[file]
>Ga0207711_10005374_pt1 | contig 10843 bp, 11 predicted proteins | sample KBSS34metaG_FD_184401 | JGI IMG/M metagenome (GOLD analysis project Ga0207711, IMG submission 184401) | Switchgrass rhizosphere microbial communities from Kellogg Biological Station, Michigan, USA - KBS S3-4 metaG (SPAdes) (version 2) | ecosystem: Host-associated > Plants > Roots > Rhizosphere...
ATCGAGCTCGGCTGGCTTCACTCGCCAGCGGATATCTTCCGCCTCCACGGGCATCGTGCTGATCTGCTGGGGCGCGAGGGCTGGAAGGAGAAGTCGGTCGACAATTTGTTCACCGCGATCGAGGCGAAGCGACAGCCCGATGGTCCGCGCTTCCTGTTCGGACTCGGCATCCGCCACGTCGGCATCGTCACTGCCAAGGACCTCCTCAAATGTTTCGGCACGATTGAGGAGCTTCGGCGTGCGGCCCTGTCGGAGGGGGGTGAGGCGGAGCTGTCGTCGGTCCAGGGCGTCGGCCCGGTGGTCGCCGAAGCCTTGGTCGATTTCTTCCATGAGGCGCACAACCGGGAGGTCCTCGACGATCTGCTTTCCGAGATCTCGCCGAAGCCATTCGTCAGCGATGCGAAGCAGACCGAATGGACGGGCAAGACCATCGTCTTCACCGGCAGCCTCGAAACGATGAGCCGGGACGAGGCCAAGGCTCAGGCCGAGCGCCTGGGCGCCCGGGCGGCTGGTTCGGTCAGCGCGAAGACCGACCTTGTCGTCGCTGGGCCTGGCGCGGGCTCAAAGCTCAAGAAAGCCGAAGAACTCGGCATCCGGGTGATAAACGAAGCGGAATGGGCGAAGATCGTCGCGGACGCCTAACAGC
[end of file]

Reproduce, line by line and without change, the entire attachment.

>Ga0207711_10005374_pt1 | contig 10843 bp, 11 predicted proteins | sample KBSS34metaG_FD_184401 | JGI IMG/M metagenome (GOLD analysis project Ga0207711, IMG submission 184401) | Switchgrass rhizosphere microbial communities from Kellogg Biological Station, Michigan, USA - KBS S3-4 metaG (SPAdes) (version 2) | ecosystem: Host-associated > Plants > Roots > Rhizosphere...
ATCGAGCTCGGCTGGCTTCACTCGCCAGCGGATATCTTCCGCCTCCACGGGCATCGTGCTGATCTGCTGGGGCGCGAGGGCTGGAAGGAGAAGTCGGTCGACAATTTGTTCACCGCGATCGAGGCGAAGCGACAGCCCGATGGTCCGCGCTTCCTGTTCGGACTCGGCATCCGCCACGTCGGCATCGTCACTGCCAAGGACCTCCTCAAATGTTTCGGCACGATTGAGGAGCTTCGGCGTGCGGCCCTGTCGGAGGGGGGTGAGGCGGAGCTGTCGTCGGTCCAGGGCGTCGGCCCGGTGGTCGCCGAAGCCTTGGTCGATTTCTTCCATGAGGCGCACAACCGGGAGGTCCTCGACGATCTGCTTTCCGAGATCTCGCCGAAGCCATTCGTCAGCGATGCGAAGCAGACCGAATGGACGGGCAAGACCATCGTCTTCACCGGCAGCCTCGAAACGATGAGCCGGGACGAGGCCAAGGCTCAGGCCGAGCGCCTGGGCGCCCGGGCGGCTGGTTCGGTCAGCGCGAAGACCGACCTTGTCGTCGCTGGGCCTGGCGCGGGCTCAAAGCTCAAGAAAGCCGAAGAACTCGGCATCCGGGTGATAAACGAAGCGGAATGGGCGAAGATCGTCGCGGACGCCTAACAGC